Mirror, Mirror, On the wall, Which is the biggest risk of them all?

“If the highest aim of a captain were to preserve his ship, he would keep it in port forever” – Thomas Aquinas


With the market indices at all-time highs (the Sensex touched 40000 and the Nifty touched 12000 on 23rd May 2019, post the election results), it will be pertinent to congratulate those retail investors who have benefited from it. They have benefited because they have stayed invested through the bad year that 2018 was, and therefore benefited from this run up in 2019.


Such investors are in a minority today. Most investors either have never considered equity due to fear and lack of awareness or keep their investment to the minimum because they do not want to take the “risk”. By staying away from equities, they avoid a “risky” investment and invest their hard-earned money into other “safe” investments – bank fixed deposits, corporate bonds, gold, real estate.


But, is this really less risky? What investors fear in equity is the volatility that is associated with it. By investing in less-risky avenues, one is avoiding this volatility. When one looks at risk in this way, defined as “volatility”, then yes, equities are riskier.


But, as an investor, the actual risk that you should be worried about is not achieving your financial goals. After all, of what use is the avoidance of volatility risk in the short term, if one is unable to meet one’s financial requirements in the long term?


If you are investing a sum of money without a particular goal and time-frame in mind, then you are making 2 mistakes with your money.


  • One, you are not setting any expectation from your investment and therefore cannot review its performance over the right periodicity, and take appropriate course corrections.
  • Two, you will unnecessarily track the movement of your investment frequently and get impacted by the volatility, and since you don’t have a goal or a target in mind, you will move to take hasty short-term decisions with that investment, maybe at a loss.


To understand this better, let us look at two commonly occurring scenarios


  • A invested Rs 500000 in shares on the advice of his good friend at work, who traded frequently and hence was “knowledgeable”. His friend said that markets are doing very well and if he invests now, he can get a good return in a short time. Instead, 4 months after he invested, the market saw a steep correction and A saw his capital come down to Rs 400000. Not wanting to lose further, A sold the shares at a loss, in 6 months.



  • B bought a second house in an upcoming suburb and took a home loan of Rs 80 lakh for this purpose. He bought this house because the suburb was slated to be close to the new airport and as per everybody he talked to, the area was slated to explode in a few years. Unfortunately, the house took 3 more years than planned to get possession, and the location still hasn’t developed to that extent, and hence isn’t yielding a decent rental. B still has nearly another 10 years to repay of the loan, and the outstanding loan is more than Rs 60 lakhs.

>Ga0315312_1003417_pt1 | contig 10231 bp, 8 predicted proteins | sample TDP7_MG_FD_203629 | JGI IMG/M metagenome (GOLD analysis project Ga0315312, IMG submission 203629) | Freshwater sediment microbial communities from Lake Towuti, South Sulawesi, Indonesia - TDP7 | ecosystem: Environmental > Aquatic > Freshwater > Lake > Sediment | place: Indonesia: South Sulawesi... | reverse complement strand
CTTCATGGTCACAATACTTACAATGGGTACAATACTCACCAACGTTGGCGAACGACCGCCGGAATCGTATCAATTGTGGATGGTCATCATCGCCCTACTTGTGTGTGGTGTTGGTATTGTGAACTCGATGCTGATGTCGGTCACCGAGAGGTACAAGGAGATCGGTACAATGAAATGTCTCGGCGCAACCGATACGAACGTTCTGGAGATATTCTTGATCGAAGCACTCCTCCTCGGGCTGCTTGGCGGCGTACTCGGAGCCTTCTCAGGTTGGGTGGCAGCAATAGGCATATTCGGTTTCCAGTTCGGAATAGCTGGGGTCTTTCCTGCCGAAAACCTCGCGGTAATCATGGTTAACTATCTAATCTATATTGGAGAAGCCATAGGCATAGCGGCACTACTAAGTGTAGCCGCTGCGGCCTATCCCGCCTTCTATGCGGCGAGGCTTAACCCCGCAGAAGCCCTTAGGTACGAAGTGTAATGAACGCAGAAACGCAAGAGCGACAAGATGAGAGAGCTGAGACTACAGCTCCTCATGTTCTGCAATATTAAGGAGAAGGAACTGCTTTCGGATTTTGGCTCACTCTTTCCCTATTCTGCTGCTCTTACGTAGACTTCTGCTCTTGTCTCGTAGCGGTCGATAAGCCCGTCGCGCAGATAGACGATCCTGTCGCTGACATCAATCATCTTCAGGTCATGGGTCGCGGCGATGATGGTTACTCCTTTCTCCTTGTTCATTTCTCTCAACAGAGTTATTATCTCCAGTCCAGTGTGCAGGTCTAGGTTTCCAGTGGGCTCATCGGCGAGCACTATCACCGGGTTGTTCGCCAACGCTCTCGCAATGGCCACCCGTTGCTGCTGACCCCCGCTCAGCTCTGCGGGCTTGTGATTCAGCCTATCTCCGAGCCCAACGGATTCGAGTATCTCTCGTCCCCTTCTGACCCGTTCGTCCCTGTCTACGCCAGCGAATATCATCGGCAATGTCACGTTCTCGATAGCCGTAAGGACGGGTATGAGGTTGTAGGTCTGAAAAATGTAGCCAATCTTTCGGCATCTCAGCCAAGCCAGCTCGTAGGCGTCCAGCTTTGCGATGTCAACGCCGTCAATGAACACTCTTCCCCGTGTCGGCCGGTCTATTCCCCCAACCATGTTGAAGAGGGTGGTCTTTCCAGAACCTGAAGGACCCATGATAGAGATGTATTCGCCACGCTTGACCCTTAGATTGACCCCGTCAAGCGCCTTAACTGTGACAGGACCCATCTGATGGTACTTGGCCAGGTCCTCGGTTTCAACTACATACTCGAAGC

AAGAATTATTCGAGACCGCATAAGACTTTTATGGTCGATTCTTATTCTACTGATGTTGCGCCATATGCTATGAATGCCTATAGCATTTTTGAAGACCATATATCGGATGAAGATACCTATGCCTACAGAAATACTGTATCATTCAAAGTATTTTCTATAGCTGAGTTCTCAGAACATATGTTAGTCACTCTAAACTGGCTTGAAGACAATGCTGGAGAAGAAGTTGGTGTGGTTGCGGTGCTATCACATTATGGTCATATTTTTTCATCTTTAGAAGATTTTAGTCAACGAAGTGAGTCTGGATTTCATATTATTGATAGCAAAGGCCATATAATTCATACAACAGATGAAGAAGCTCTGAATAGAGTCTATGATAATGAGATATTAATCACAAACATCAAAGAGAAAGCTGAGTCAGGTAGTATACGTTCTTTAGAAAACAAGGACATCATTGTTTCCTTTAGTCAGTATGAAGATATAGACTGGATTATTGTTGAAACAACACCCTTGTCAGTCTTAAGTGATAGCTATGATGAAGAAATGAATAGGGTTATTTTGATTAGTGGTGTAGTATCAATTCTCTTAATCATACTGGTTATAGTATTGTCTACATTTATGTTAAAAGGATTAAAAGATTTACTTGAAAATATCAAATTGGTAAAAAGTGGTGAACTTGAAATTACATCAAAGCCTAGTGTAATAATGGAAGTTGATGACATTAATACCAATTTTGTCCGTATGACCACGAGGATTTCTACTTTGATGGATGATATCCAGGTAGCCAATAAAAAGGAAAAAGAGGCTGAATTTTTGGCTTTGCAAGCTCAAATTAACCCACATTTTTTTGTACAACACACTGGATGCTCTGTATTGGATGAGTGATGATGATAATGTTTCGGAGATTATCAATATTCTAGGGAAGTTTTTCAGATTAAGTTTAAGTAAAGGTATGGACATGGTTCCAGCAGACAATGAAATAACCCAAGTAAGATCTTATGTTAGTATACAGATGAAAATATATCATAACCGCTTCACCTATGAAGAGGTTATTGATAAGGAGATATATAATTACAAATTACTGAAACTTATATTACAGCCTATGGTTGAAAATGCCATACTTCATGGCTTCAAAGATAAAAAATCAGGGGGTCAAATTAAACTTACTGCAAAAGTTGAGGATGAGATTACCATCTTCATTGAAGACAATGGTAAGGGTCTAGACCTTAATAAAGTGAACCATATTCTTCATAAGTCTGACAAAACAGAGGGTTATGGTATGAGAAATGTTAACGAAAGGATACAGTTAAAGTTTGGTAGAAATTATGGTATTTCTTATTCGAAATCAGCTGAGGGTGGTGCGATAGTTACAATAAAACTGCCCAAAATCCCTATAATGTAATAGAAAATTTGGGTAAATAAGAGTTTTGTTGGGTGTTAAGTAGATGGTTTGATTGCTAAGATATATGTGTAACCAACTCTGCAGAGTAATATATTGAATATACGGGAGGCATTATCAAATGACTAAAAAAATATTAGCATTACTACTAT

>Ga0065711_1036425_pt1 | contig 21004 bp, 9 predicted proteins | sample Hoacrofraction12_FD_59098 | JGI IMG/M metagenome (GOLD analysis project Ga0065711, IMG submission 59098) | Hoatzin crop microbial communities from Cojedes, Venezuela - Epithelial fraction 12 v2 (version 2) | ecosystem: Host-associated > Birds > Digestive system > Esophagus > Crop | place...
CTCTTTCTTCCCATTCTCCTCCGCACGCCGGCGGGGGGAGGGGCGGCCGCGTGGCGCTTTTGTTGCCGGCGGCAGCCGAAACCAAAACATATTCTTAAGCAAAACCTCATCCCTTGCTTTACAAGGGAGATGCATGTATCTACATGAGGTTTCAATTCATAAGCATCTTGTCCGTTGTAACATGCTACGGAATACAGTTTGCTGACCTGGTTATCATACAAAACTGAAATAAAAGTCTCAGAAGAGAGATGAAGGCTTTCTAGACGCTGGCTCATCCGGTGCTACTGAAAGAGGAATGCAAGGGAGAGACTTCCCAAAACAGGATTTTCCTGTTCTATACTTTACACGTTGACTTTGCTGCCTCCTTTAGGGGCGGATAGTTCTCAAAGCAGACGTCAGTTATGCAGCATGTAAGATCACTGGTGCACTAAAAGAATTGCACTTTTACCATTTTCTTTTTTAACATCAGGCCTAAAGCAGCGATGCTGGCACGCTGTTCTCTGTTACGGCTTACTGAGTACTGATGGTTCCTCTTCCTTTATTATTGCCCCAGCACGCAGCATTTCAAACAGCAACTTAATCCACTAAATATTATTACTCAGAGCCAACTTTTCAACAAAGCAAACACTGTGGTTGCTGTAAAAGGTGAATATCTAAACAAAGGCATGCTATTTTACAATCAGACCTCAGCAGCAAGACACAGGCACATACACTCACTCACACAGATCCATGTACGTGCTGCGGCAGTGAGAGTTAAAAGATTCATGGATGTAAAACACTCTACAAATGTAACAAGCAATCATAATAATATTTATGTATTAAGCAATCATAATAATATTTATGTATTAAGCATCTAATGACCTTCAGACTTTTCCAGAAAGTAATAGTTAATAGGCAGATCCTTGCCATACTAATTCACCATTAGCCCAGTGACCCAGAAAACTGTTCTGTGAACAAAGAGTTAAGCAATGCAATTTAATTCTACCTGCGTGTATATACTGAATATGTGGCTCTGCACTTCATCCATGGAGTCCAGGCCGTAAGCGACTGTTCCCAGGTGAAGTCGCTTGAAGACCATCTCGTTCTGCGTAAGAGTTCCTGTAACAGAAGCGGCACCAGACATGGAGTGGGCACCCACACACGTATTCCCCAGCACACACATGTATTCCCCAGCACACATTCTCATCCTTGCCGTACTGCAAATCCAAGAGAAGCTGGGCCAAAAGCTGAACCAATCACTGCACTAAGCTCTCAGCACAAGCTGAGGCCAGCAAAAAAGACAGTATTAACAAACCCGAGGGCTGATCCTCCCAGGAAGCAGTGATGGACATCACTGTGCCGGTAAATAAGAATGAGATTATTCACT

Do these sound familiar? So, what went wrong? In both these cases, the investment was neither planned, nor reviewed, with an underlying purpose. And hence, while the vehicles (shares, house in suburbs) themselves may not have been poor investments, wrong actions were taken (sell shares early, hold on to the property too long).


The first step in investing is to identify what is the goal one is investing for, and what is the time horizon that one is investing for this financial goal.


Once one has identified the goal and the time horizon, then the logical next step is to identify the correct asset class (or mix of asset classes) that one should invest in, in order to achieve the financial goal in the most efficient manner.


This should, of course, be done while keeping in mind one’s risk appetite, but years of investing as well as observing investors, leads me to say that risk appetite is not something that is static – this evolves over time, through one’s experiences as well as knowledge.


Once one looks at the investing process in this fashion, volatility as a risk is something that gets taken accounted for while taking the investing decisions. And hence is not something that as an investor should worry you, since you have planned for it.


In order to achieve one’s financial goals, it is important that your investments not only grow at the right pace, to create adequate wealth to meet your goals, they should also be in the right asset classes so that you have the money when you need it.


By investing in so-called “less-risky” avenues, one is putting a sort of ceiling on the returns one can earn, by sacrificing them at the altar of short-term volatility. In addition, one is actually exposed to both liquidity as well as inflation risks.


By not taking “risks”, one ends up encountering the biggest risk of them all – not having enough money when one needs it, and in the right form so that one can access it easily without any trouble.


So, do yourself a favor and look in the mirror and ask yourself this – do you know what goals your investments are helping build wealth towards? And how many of your investments are actually helping you create wealth that is both, beating inflation and helping you meet your goals?


Finwise is a personal finance solutions firm that helps individuals and families plan for their financial goals, follow their passions and achieve financial independence.


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Image by Gino Crescoli from Pixabay


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